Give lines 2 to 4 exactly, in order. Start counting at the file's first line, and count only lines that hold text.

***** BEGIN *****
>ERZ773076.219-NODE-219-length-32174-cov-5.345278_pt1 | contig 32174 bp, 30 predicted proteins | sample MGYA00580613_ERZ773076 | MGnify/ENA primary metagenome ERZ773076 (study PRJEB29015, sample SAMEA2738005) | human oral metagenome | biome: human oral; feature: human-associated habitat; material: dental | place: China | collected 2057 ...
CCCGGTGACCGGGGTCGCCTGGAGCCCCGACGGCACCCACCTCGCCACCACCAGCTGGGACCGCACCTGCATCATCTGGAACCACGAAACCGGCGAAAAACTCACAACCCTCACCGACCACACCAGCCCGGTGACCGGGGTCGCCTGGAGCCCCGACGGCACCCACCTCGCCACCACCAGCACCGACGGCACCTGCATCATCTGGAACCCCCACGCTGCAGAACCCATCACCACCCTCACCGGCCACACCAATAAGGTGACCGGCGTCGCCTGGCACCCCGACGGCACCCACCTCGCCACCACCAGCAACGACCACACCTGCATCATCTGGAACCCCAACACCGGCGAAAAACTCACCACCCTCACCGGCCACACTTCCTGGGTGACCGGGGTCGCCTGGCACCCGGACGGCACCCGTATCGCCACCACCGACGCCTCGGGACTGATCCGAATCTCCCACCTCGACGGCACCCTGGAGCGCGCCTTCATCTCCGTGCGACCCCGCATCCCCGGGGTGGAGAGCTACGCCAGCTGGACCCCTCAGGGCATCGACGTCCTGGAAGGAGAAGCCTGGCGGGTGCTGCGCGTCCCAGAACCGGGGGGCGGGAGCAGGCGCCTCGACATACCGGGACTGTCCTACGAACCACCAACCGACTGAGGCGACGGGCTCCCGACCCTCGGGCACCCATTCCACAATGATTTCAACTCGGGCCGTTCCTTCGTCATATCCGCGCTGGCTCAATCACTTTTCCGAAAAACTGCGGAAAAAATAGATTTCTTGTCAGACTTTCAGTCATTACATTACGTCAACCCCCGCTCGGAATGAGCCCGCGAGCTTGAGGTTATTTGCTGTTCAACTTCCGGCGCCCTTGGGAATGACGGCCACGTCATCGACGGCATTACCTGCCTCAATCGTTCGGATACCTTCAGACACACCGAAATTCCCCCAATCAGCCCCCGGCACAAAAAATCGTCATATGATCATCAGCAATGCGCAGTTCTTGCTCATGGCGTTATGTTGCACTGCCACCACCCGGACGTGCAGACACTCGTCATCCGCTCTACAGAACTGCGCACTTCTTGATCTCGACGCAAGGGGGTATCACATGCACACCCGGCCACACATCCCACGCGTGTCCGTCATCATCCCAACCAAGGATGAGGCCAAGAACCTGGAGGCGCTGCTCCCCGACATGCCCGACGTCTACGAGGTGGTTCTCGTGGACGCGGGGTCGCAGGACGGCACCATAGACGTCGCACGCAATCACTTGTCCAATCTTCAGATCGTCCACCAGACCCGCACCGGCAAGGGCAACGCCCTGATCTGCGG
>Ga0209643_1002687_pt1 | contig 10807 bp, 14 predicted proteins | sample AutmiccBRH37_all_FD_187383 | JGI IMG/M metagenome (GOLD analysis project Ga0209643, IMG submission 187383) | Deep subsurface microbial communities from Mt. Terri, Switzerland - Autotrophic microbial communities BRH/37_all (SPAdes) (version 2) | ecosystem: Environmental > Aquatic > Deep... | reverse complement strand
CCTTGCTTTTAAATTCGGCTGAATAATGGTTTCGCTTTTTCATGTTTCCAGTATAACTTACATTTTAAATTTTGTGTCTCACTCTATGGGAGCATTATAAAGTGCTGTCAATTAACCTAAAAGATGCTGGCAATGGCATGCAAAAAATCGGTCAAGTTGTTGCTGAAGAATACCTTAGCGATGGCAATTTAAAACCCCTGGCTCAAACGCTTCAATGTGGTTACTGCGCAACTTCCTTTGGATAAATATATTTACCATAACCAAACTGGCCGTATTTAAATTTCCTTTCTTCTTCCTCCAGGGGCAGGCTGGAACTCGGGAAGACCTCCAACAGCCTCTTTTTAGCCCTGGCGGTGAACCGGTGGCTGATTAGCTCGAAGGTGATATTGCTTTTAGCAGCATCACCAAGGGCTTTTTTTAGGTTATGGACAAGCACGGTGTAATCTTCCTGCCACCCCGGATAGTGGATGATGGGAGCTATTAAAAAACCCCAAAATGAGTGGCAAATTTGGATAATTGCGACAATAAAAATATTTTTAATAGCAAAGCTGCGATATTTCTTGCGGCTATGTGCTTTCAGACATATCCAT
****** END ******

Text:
CCCGGTGACCGGGGTCGCCTGGAGCCCCGACGGCACCCACCTCGCCACCACCAGCTGGGACCGCACCTGCATCATCTGGAACCACGAAACCGGCGAAAAACTCACAACCCTCACCGACCACACCAGCCCGGTGACCGGGGTCGCCTGGAGCCCCGACGGCACCCACCTCGCCACCACCAGCACCGACGGCACCTGCATCATCTGGAACCCCCACGCTGCAGAACCCATCACCACCCTCACCGGCCACACCAATAAGGTGACCGGCGTCGCCTGGCACCCCGACGGCACCCACCTCGCCACCACCAGCAACGACCACACCTGCATCATCTGGAACCCCAACACCGGCGAAAAACTCACCACCCTCACCGGCCACACTTCCTGGGTGACCGGGGTCGCCTGGCACCCGGACGGCACCCGTATCGCCACCACCGACGCCTCGGGACTGATCCGAATCTCCCACCTCGACGGCACCCTGGAGCGCGCCTTCATCTCCGTGCGACCCCGCATCCCCGGGGTGGAGAGCTACGCCAGCTGGACCCCTCAGGGCATCGACGTCCTGGAAGGAGAAGCCTGGCGGGTGCTGCGCGTCCCAGAACCGGGGGGCGGGAGCAGGCGCCTCGACATACCGGGACTGTCCTACGAACCACCAACCGACTGAGGCGACGGGCTCCCGACCCTCGGGCACCCATTCCACAATGATTTCAACTCGGGCCGTTCCTTCGTCATATCCGCGCTGGCTCAATCACTTTTCCGAAAAACTGCGGAAAAAATAGATTTCTTGTCAGACTTTCAGTCATTACATTACGTCAACCCCCGCTCGGAATGAGCCCGCGAGCTTGAGGTTATTTGCTGTTCAACTTCCGGCGCCCTTGGGAATGACGGCCACGTCATCGACGGCATTACCTGCCTCAATCGTTCGGATACCTTCAGACACACCGAAATTCCCCCAATCAGCCCCCGGCACAAAAAATCGTCATATGATCATCAGCAATGCGCAGTTCTTGCTCATGGCGTTATGTTGCACTGCCACCACCCGGACGTGCAGACACTCGTCATCCGCTCTACAGAACTGCGCACTTCTTGATCTCGACGCAAGGGGGTATCACATGCACACCCGGCCACACATCCCACGCGTGTCCGTCATCATCCCAACCAAGGATGAGGCCAAGAACCTGGAGGCGCTGCTCCCCGACATGCCCGACGTCTACGAGGTGGTTCTCGTGGACGCGGGGTCGCAGGACGGCACCATAGACGTCGCACGCAATCACTTGTCCAATCTTCAGATCGTCCACCAGACCCGCACCGGCAAGGGCAACGCCCTGATCTGCGG
>Ga0209643_1002687_pt1 | contig 10807 bp, 14 predicted proteins | sample AutmiccBRH37_all_FD_187383 | JGI IMG/M metagenome (GOLD analysis project Ga0209643, IMG submission 187383) | Deep subsurface microbial communities from Mt. Terri, Switzerland - Autotrophic microbial communities BRH/37_all (SPAdes) (version 2) | ecosystem: Environmental > Aquatic > Deep... | reverse complement strand
CCTTGCTTTTAAATTCGGCTGAATAATGGTTTCGCTTTTTCATGTTTCCAGTATAACTTACATTTTAAATTTTGTGTCTCACTCTATGGGAGCATTATAAAGTGCTGTCAATTAACCTAAAAGATGCTGGCAATGGCATGCAAAAAATCGGTCAAGTTGTTGCTGAAGAATACCTTAGCGATGGCAATTTAAAACCCCTGGCTCAAACGCTTCAATGTGGTTACTGCGCAACTTCCTTTGGATAAATATATTTACCATAACCAAACTGGCCGTATTTAAATTTCCTTTCTTCTTCCTCCAGGGGCAGGCTGGAACTCGGGAAGACCTCCAACAGCCTCTTTTTAGCCCTGGCGGTGAACCGGTGGCTGATTAGCTCGAAGGTGATATTGCTTTTAGCAGCATCACCAAGGGCTTTTTTTAGGTTATGGACAAGCACGGTGTAATCTTCCTGCCACCCCGGATAGTGGATGATGGGAGCTATTAAAAAACCCCAAAATGAGTGGCAAATTTGGATAATTGCGACAATAAAAATATTTTTAATAGCAAAGCTGCGATATTTCTTGCGGCTATGTGCTTTCAGACATATCCAT